Tapering off to a near crawl for its second verse, “Freedom’s Call” focuses on Christ’s sacrifice:
We walked with Jesus ‘till the night
The mob took Him away
It must have felt like pain from hell
To hang up there that day
But came the morn when He arose
And conquered death and sin
In my heart I heard a Song of life anew within
The pace picks up as an organ highlights its up-tempo third verse, the rollicking environment maintained for the immaculate two minute instrumental section that follows. At this point, “Freedom’s Call” passes its eight minute mark and, despite the quality of the lyrics, begins to lose my interest.
Perhaps it is a lack of direction or the all around length of the track, but things seem to meander without focus over the songs final half. More specifically, there is simply too much here and, more often than not, at this point I end up skipping ahead to the next track. This one would have been a bit easier to swallow if reduced by a minimum of six or seven minutes. It is worth noting the quality lead vocal performance of the brothers FitzPatrick.
After working out way through a long and drawn out epic, we are rewarded with another one in the eleven minute “Children Of The Son”. Time to grab a cup of coffee and get comfortable. Very, very comfortable. Are you even still with me here?
Seriously, “Children Of The Son” is a Yes influenced number that brings the same high quality as “Dress Rehearsal” and “Ballad Of The Titanic”. The song opens in an orchestral manner to narration only to settle down to a lengthy instrumental section shored up by an even blend of keyboards and guitar. Smoothly moving ahead as it navigates its first verse, a highlighting touch of organ imbues the mix as the song attains its beautiful, flowing chorus:
Children in the Son
Learning how to smile and laugh and run
Children in the Son
Standing in a battle that is won!
“Children Of The Son”, from start to finish, reflects a nice symphonic touch in addition to including plenty of spicy lead work from Randy George and Monty Pierce.
“The Towers”, ironically coming in at exactly 9:11, features the crystal clear vocal sensibilities of Jessica Cole. Introduced to a quickly moving instrumental section, the song sustains the up-tempo impetus as it evenly progresses to a chorus in which a majesty filled environment is put into place. As its title implies, “The Towers” deals with events surrounding the terrorist attacks of September 11, 2001:
Rising in the morning sun the dominate the sky
Hope born in the Sixties by their might they testify
The Towers walked where no one dared
Inviolate they stood
The mighty talked high in the air
While others wished they could
Stood the Towers, twins of high degree
Shining powers of might and majesty
After persevering through over 35 minutes of music divided between just three tracks, the last thing we need is another lengthy progressive rock epic. Yet, that is exactly what we get with the 12:09 “Rented Houses”. Perhaps I am getting a bit burnt out at this point, but this is a piece I simply cannot get into. The song, for example, trends towards the non-descript side of things, lacking that notable melody or extra something special the albums better material brings to the table. That being said, I can see how others – particularly those into epic length tracks – might enjoy this one. One bright spot worth mentioning, nevertheless, is the quality vocal performance of Carl Groves (Salem Hill). I also like how the song takes a quirky look at current world leaders:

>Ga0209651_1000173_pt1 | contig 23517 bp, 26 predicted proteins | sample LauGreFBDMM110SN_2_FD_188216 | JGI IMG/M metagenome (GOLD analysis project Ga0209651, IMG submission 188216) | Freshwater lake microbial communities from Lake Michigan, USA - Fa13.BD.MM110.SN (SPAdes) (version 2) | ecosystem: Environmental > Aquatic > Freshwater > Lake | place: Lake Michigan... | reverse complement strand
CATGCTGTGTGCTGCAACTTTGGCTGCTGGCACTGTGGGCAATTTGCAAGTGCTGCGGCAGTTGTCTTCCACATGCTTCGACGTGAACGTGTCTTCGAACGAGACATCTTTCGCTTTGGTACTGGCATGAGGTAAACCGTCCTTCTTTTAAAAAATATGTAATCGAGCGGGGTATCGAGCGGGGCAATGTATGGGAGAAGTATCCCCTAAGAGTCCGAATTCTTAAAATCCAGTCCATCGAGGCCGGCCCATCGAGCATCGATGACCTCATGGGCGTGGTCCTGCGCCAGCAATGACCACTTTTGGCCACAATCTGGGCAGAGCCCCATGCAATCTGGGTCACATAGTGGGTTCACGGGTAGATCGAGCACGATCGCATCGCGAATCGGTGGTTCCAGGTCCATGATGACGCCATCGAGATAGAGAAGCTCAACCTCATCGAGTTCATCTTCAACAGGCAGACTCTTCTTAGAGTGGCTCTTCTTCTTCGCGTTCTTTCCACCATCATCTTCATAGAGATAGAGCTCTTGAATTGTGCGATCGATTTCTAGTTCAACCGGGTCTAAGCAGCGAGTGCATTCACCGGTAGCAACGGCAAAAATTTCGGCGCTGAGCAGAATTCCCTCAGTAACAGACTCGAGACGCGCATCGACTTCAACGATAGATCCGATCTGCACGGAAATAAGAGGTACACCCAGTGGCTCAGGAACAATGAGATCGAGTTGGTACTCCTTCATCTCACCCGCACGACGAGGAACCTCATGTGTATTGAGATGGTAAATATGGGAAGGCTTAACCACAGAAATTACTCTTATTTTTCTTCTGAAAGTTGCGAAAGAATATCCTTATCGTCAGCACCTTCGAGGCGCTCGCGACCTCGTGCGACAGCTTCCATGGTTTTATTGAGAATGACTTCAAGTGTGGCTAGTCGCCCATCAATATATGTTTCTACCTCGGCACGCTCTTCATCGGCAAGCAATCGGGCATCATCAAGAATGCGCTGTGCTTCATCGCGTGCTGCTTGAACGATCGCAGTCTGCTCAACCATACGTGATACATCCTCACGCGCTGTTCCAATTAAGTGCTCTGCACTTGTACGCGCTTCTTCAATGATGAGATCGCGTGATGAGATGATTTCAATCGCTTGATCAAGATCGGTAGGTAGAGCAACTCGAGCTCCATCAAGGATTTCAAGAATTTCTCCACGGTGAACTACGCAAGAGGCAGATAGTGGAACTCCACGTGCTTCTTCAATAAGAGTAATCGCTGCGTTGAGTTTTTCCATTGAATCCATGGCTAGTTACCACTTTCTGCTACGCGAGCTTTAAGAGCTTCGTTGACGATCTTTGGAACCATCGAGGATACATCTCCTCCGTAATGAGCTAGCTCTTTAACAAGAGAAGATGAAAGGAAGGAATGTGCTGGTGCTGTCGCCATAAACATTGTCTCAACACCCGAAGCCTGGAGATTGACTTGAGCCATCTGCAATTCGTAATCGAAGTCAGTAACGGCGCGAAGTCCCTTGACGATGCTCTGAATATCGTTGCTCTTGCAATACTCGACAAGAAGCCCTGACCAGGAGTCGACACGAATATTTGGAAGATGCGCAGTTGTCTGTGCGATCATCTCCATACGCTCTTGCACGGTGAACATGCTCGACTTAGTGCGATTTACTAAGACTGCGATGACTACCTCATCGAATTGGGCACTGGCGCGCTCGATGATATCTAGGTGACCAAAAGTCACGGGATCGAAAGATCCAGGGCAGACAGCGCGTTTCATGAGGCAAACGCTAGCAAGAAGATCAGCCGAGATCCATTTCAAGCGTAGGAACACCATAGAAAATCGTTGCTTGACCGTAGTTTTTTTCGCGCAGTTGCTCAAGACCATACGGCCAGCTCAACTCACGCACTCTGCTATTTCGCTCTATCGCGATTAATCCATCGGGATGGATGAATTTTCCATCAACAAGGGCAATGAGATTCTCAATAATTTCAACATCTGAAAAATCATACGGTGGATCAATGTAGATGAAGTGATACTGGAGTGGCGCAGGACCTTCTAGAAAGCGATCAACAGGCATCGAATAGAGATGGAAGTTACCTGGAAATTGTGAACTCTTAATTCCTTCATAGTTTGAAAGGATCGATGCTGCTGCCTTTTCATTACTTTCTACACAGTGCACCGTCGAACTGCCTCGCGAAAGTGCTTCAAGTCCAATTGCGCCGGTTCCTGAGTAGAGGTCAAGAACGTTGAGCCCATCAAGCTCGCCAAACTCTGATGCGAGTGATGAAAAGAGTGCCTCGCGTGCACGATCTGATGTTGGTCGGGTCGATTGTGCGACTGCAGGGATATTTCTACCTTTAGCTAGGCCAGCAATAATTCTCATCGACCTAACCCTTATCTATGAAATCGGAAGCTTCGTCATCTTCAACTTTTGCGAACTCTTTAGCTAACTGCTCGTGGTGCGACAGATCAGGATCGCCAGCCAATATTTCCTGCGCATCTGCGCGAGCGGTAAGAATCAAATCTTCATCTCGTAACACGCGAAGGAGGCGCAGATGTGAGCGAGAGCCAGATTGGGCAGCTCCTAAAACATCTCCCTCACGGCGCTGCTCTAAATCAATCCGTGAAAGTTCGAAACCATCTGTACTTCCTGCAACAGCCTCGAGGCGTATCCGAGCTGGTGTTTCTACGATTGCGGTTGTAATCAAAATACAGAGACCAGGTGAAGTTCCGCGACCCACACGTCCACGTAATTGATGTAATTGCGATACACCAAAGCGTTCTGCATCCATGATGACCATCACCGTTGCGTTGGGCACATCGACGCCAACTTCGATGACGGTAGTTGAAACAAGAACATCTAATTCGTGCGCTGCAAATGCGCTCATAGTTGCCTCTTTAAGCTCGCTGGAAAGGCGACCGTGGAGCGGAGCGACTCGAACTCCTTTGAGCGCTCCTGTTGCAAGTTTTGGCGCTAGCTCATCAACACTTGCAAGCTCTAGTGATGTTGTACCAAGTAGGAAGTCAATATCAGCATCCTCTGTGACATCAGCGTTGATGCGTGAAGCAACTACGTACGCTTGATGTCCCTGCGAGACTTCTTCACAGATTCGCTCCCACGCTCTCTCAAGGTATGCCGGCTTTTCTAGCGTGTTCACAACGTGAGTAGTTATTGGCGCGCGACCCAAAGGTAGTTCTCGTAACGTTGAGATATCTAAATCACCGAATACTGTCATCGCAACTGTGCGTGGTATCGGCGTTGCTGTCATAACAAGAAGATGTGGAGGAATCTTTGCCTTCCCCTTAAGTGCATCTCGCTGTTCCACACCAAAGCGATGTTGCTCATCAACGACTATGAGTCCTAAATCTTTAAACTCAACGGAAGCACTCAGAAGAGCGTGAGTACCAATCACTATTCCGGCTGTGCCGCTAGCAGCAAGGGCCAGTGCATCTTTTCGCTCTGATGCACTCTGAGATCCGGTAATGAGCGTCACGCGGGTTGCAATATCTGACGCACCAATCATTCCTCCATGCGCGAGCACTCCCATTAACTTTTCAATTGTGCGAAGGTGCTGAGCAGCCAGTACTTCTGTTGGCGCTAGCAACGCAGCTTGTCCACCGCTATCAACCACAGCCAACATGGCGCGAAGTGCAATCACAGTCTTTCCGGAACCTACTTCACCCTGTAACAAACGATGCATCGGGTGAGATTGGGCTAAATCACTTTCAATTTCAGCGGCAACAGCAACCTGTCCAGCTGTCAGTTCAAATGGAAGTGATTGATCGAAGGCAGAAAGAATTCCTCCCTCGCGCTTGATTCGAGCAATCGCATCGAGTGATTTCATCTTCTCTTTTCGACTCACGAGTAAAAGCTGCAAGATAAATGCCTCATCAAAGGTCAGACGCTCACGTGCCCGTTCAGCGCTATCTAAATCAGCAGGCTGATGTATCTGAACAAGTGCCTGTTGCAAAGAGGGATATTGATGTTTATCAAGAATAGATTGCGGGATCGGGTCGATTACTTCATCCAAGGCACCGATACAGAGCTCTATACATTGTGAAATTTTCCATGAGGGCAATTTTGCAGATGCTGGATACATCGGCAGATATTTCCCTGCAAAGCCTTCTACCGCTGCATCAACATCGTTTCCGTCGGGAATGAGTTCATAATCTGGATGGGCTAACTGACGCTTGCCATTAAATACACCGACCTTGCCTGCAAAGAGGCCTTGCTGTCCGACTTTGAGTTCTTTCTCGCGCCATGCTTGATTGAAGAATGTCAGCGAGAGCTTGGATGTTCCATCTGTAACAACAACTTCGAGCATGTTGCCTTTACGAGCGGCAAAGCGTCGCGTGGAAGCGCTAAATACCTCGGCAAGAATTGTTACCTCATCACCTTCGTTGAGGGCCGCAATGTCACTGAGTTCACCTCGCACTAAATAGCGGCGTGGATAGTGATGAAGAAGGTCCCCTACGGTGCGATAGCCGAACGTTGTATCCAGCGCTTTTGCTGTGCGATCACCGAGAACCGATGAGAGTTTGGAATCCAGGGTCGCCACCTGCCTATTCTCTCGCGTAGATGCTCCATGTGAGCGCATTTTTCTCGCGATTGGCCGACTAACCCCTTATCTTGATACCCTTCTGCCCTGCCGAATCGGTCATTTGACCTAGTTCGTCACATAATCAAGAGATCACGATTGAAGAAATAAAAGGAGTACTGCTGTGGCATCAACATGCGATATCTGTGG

Tony Blair plays Winston Churchill
King of clubs the royal campaign
The Georges Bush sits undetected
Hidden by a desert storm
Carefully, the card selected is given proper West Wing form
Chill wind blows from North Korea
Kim Jong-II breeds nasty aces
“Kingdom Of Summer” is a quieter number that comes across in the form of a keyboard and piano driven ballad. Plenty of progressive pomp and splendor puts this one over the top along with a chorus of the grandiose variety. If I were to invite a comparison it would be to Kerry Livgren’s “Ground Zero” (from his excellent solo release Seeds Of Change). As a matter of fact, of all the albums material this one reflects the most Kansas-like feel. The songs lyrics, based upon the novel Taliesin by Stephen Lawhead, focus on the promise of a brighter future:
I have seen a land shining with goodness
Where each man protects his brother’s dignity
As readily as his own
Where war and want have ceased
And all races live under the same law
Of love and honor
Album closer “Rented Houses Epilogue/Signposts (reprise)” probably should have been left off. After roughly 75 minutes of music, my overall feeling is that enough is enough and it is time for the band to wrap things up. And I could not think of a better way to do so than with the resplendent ballad “Kingdom Of Summer”. I find a five minute reprisal simply not welcome at this point. Goodbye.
An overall grade of 60% might seem a bit harsh when you factor in both the quality of the bands musicianship and the albums more noteworthy compositions. That being said, in coming in at close to eighty minutes, the album can border on the trite and cumbersome. If Signposts had been cut by twenty or twenty five minutes – and was subsequently left to stand on the strength of its better material – it would challenge for a rating in the 80% to 85% range. My best advice to Vertical Alignment would be to keep things under 60 minutes next time around.
Review by: Andrew Rockwell
Track Listing: “Signposts” (3:07), “Dress Rehearsal” (8:03), “Ballad Of The Titanic” (6:30), “Freedom’s Cal” (16:13), “Children Of The Son” (10:51), “The Towers” (9:11), “Rented Houses” (12:09), “Kingdom Of Summer” (7:54), “Rented Houses Epilogue/Signposts (reprise)” (5:24)
Jim Braunreuther – Lead Vocals & Keyboards
Pete Jorgensen – Lead Vocals, Guitars & Keyboards
Monty Pierce – Guitars & Bass
Terri Jorgensen – Bass
Mike Adams – Drums
Eric Parker – Lead Vocals
Mike & Shaun FitzPatrick – Lead Vocals
Wil Henderson – Lead Vocals
Jessica Cole – Lead Vocals
Carl Groves – Lead Vocals
David Walliman – Guitars
Randy George – Bass
Steve Babb - Bass
Edwin Jerlin - Keyboards
Fred Schendel - Keyboards
Kevin Jarvis - Mandolin